Effects of mixing late-finishing pigs just before marketing on growth performance

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dc.contributor.author Potter, M. L.
dc.contributor.author Bergstrom, J. R.
dc.contributor.author Tokach, Michael D.
dc.contributor.author DeRouchey, Joel M.
dc.contributor.author Goodband, Robert D.
dc.contributor.author Nelssen, Jim L.
dc.contributor.author Dritz, Steven S.
dc.date.accessioned 2010-11-22T16:18:32Z
dc.date.available 2010-11-22T16:18:32Z
dc.date.issued 2010-11-22
dc.identifier.uri http://hdl.handle.net/2097/6548
dc.description.abstract A total of 512 commercial finishing pigs were used in a 15-d trial to determine the effects of mixing late-finishing pigs from 1 or 2 barns at different stocking densities on pig performance prior to marketing. Close-to-market-weight pigs from 2 barns (north barn or south barn) were placed in 32 single-sex pens in the north barn at densities of either 12 or 20 pigs per pen. Pens of pigs were allotted to 1 of 4 mixing treatments (8 pens per treatment). Mixing treatments were: (1) nonmixed pens with 12 north barn pigs (control), (2) mixing 6 north barn pigs with 6 south barn pigs (Mix 1), (3) mixing 10 north barn pigs with 10 south barn pigs (Mix 2), and (4) mixing 10 north barn pigs with 10 more north barn pigs (Mix 3). All pigs were fed a common diet during the trial. Pens of pigs were weighed and feed disappearance determined on d 0, 8, and 15 to determine ADG, ADFI, and F/G. All response criteria were adjusted to a common initial weight in the analysis. Results from this trial indicate that pen inventories had a large impact on performance, with pigs stocked at 12 pigs per pen having greater ADG (P ≤ 0.06) and ADFI (P ≤ 0.02) than those stocked at 20 pigs per pen. Overall, there was no difference in performance for nonmixed control pigs and mixed pigs when stocked at a similar density (12 pigs per pen). These data indicate, in the 2 wk prior to market, increasing the number of pigs per pen had a larger effect on performance than mixing pigs. Although performance was negatively affected immediately after mixing, overall performance of mixed pigs was not different than that of nonmixed pigs. Therefore, given adequate time to adjust to a new environment and establish a new social order, mixing pigs does not appear to affect overall performance. en_US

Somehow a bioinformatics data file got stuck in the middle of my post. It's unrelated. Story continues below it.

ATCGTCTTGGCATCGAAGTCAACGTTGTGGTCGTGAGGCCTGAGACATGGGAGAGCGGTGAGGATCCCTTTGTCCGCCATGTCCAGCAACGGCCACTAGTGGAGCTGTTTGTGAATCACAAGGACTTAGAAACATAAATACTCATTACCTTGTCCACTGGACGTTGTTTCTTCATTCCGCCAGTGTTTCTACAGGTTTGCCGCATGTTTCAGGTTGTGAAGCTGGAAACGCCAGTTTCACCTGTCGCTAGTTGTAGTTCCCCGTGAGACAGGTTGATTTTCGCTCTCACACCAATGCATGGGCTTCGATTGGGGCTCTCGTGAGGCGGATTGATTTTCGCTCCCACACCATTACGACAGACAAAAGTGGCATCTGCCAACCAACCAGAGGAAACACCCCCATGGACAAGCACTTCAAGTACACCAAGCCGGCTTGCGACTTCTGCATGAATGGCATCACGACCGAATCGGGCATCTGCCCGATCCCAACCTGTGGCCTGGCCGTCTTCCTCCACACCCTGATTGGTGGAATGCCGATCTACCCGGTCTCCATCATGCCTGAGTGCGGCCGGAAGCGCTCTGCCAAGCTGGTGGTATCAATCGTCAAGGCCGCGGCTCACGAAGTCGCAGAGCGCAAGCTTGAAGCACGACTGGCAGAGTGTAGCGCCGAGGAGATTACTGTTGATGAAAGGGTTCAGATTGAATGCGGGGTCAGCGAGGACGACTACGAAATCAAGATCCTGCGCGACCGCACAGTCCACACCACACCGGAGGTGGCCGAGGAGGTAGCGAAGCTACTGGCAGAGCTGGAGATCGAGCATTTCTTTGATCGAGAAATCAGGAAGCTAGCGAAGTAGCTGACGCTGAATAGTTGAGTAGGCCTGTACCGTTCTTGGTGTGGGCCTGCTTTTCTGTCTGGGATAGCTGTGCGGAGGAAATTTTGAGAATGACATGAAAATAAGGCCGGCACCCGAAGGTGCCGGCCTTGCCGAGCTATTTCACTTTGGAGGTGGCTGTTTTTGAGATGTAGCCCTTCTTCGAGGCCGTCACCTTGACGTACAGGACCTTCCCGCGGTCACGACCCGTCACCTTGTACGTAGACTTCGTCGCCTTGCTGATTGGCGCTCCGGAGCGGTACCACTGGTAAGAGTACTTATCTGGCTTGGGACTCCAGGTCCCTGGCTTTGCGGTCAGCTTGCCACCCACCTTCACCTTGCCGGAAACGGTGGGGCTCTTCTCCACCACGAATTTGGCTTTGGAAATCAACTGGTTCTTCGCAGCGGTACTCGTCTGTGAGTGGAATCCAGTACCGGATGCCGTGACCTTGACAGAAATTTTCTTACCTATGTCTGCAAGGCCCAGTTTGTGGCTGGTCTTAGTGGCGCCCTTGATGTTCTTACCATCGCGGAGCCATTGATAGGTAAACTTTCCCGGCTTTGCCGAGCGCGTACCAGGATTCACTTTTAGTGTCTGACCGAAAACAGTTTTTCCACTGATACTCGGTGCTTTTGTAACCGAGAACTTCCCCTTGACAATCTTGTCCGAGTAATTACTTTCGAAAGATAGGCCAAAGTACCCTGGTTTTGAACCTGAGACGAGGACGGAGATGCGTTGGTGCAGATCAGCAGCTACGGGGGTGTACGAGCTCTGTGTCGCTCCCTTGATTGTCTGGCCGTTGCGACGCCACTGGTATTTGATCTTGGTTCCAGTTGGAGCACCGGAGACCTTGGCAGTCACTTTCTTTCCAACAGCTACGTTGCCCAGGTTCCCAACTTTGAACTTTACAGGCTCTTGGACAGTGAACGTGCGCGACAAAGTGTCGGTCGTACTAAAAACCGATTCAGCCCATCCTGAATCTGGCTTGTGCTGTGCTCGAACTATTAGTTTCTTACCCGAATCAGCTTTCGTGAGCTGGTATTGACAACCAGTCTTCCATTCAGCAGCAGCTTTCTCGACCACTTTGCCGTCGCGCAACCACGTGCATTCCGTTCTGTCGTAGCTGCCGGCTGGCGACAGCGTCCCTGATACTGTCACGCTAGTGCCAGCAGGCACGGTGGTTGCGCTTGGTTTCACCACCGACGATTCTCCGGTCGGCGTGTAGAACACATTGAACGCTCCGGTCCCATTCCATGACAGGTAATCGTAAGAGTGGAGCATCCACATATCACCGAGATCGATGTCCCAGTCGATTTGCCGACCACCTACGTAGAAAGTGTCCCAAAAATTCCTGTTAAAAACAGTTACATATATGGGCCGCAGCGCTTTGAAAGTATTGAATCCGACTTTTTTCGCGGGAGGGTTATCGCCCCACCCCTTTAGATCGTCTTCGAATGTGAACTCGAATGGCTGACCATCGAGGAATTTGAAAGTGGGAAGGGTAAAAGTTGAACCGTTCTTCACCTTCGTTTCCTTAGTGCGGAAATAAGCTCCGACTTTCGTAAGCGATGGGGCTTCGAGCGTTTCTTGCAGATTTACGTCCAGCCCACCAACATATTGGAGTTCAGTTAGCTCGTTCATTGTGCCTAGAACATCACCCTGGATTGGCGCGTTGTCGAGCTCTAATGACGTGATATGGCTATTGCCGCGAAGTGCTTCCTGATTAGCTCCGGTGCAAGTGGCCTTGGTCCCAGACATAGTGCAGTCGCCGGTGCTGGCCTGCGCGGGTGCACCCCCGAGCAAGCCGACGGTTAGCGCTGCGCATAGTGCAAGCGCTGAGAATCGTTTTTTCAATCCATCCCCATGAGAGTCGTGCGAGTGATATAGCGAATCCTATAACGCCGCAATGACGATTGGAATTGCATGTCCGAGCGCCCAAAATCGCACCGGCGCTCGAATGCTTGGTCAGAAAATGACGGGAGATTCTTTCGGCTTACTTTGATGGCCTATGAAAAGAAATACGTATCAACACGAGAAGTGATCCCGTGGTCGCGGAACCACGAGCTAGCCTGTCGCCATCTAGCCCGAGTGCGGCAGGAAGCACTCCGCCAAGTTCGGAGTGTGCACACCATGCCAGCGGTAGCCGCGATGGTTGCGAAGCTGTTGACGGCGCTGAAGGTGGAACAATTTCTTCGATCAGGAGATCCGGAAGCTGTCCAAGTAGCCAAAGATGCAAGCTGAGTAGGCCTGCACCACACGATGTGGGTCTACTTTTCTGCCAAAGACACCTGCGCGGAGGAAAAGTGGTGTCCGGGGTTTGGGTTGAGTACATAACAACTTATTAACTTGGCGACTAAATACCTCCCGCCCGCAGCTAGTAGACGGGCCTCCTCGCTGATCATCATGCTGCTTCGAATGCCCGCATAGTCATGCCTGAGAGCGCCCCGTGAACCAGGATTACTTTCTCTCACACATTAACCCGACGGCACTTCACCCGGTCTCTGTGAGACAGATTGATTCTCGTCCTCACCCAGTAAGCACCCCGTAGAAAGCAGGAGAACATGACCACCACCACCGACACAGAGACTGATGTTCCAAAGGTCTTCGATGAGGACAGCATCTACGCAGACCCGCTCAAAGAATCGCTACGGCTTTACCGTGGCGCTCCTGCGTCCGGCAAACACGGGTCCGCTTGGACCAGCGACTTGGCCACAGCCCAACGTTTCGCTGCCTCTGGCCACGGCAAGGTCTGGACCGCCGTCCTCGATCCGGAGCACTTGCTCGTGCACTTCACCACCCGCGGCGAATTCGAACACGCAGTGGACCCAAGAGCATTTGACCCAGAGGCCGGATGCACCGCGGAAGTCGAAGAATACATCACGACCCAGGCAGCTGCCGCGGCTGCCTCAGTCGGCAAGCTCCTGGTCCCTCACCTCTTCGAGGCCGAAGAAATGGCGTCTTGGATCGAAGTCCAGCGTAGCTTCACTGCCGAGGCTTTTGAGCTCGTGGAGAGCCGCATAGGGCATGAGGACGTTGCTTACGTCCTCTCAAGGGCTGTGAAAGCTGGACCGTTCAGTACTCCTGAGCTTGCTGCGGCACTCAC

dc.publisher Kansas State University. Agricultural Experiment Station and Cooperative Extension Service en_US
dc.relation.isPartOf Swine Day, 2010 en_US
dc.relation.isPartOf Kansas Agricultural Experiment Station contribution; no. 11-016-S en_US
dc.relation.isPartOf Report of progress (Kansas State University. Agricultural Experiment Station and Cooperative Extension Service); 1038 en_US
dc.subject Swine en_US
dc.subject Growth en_US
dc.subject Management at marketing en_US
dc.subject Mixing en_US
dc.title Effects of mixing late-finishing pigs just before marketing on growth performance en_US
dc.type Conference paper en_US
dc.date.published 2010 en_US
dc.citation.epage 226 en_US
dc.citation.spage 223 en_US
dc.description.conference Swine Day, Manhattan, KS, November 18, 2010 en_US
dc.contributor.authoreid dritz en_US
dc.contributor.authoreid mtokach en_US
dc.contributor.authoreid jderouch en_US
dc.contributor.authoreid goodband en_US
dc.contributor.authoreid jnelssen en_US

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